Chandrayaan-3 Prepares for Critical Landing on Moon Surface
Chandrayaan-3, which is scheduled to make a touchdown on the Moon surface on Wednesday, will have to perform critical technical maneuver when it enters the final 15 minutes before landing.
The final 15 minutes before the touchdown will determine the success of the mission. On September 7, 2019, during this critical maneuver, Chandrayaan 2 lander Vikram had crash-landed on the surface of the moon.
According to the ISRO scientists, Chandrayaan-2 failed after the lander did not switch from the horizontal to the vertical position appropriately and hurtled onto the surface of the Moon while entering the “fine braking phase” which the scientists now call as “15 minutes of terror”.
However, things are very different this time. While the mission control at ISRO Telemetry, Tracking and Command Network (ISTRAC) in Bengaluru and the mission scientists will keep a close watch on the landing effort, they will not be able to control the craft. Here’s why.
Computer Logic to Guide Chandrayaan-3 Lander
The entire landing process of Chandrayaan-3 during the critical 15 minutes of descent will be guided by computer logic that has already been fed into the lander’s computers, guidance, and control navigation systems, a report in The Indian Express said.
The ISTRAC center in Bengaluru will receive data on signals sent by the Chandrayaan-3 lander and it will be sent to the Deep Space Network at Bengaluru, the Jet Propulsion Laboratory in the US, and a European Space Agency station in Spain.
However, the mission control center cannot send any commands to the lander when the descent maneuver begins at 17:47 on Wednesday, with the touchdown scheduled at 6:04 pm.
Chandrayaan-3 lander will use its programmed AI to make a “safe and soft landing”, the report said.
Sensors, Camera to Guide Chandrayaan-3 Touchdown
Sensors play a crucial role in a craft that is to be remotely operated as everything, including location, speed, and orientation, depends on the crucial device, scientists say.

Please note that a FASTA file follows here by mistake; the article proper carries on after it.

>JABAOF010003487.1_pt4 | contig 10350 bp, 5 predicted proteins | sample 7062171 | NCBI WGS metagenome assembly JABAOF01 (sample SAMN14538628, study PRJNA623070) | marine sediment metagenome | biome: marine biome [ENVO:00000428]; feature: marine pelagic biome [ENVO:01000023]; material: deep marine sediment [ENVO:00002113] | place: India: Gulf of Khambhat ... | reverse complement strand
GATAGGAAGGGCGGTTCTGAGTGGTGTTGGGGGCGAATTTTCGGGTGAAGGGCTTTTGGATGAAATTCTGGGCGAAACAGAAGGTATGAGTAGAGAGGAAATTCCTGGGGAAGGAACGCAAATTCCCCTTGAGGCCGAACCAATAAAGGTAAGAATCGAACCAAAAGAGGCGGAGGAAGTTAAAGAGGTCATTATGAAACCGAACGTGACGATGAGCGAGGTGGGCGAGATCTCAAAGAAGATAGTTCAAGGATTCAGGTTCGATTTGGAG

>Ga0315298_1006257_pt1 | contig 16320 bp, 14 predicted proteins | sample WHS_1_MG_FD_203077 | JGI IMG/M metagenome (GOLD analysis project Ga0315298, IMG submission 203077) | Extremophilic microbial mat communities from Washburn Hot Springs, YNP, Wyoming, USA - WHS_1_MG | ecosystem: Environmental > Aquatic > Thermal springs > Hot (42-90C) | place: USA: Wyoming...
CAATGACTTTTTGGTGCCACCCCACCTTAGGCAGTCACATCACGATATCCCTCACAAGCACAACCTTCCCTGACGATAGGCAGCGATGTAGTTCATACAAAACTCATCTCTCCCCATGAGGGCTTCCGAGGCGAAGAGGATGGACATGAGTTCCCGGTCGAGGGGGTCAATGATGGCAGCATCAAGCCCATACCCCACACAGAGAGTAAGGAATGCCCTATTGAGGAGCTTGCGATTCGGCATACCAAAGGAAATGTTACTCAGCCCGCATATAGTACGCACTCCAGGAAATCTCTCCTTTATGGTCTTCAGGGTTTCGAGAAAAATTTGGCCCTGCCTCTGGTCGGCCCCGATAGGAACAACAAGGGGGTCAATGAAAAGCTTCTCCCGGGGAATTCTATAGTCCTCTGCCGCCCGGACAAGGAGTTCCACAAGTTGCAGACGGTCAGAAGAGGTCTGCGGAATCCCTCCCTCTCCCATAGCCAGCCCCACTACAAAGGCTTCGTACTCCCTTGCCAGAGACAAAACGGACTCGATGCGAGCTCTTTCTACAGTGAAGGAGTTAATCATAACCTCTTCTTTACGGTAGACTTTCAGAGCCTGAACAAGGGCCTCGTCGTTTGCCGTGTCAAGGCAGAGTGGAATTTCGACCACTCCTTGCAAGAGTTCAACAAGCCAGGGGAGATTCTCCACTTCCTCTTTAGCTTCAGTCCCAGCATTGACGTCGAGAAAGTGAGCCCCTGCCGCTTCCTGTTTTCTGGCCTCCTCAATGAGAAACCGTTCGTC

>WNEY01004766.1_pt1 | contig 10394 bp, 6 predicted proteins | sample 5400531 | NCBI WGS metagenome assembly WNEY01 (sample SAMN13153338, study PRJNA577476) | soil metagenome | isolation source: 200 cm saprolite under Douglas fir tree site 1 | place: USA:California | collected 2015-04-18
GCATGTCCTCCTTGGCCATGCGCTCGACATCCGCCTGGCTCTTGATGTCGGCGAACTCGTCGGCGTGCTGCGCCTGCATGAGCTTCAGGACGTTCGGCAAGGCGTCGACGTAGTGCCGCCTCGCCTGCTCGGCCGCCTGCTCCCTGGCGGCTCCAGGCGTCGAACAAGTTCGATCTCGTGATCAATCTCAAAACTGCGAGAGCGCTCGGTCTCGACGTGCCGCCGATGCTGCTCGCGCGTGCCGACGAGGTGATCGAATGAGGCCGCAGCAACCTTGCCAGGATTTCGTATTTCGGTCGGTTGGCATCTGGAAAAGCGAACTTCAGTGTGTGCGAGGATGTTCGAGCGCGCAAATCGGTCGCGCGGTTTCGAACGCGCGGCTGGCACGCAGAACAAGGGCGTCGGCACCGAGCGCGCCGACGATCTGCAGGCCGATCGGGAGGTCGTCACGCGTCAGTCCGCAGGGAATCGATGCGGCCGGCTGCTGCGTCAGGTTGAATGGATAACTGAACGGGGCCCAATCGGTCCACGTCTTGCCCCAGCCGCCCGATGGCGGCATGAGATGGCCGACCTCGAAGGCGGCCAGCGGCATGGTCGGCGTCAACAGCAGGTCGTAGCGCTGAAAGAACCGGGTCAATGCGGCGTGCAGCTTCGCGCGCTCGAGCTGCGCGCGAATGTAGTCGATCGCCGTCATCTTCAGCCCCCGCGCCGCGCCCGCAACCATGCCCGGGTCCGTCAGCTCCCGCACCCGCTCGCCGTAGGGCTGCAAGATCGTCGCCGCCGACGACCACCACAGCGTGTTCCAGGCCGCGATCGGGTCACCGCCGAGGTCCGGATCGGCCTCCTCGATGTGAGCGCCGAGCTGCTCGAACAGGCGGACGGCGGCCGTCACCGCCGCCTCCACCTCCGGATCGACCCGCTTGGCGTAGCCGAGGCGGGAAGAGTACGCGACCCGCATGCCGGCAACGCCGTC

The sensors fitted in the lander will carry out calculations as it descends from a height of 30 km above the surface of the moon to a height of 7.42 km in the first 10 minutes of the 15-minute landing process.
“The core of Chandrayaan-3 is its sensors. When you have something that is remotely operated then everything depends on its ability to sense its location, what its speed is, what is the orientation. There are different sensors used for this purpose. There are the velocimeters and altimeters which give a reference for the speed and the height of the lander,” ISRO chairman S Somnath reportedly said.
There are also cameras in the craft, including a hazard avoidance camera and inertia-based cameras. When the sensors are fused together using an algorithm, it provides an indication of where the lander is positioned.
Moreover, the ISRO scientists are also using an AI system for the navigation, guidance, and control system of the lander. The system helps to position the lander correctly for a safe and soft landing.
Chandrayan to Land Safely Even if Everything Fails
S Somnath also said that Chandrayan-3 has been designed to land safely even if all the sensors fail, provided the propulsion system works well.
This is how it has been designed. Even if two of the engines do not work also this time the lander will be able to land. It has been designed in such a way that it should be able to handle multiple failures. If the algorithms work well, we should be able to do a vertical landing,” the ISRO chairman said.
Chandrayaan-3 lander can touch down at a maximum speed of 10.8 km per hour without endangering the instruments onboard. However, the optimal speed is around 7.2 km per hour. The lander can also have a tilt up to 12 degrees and still land safely.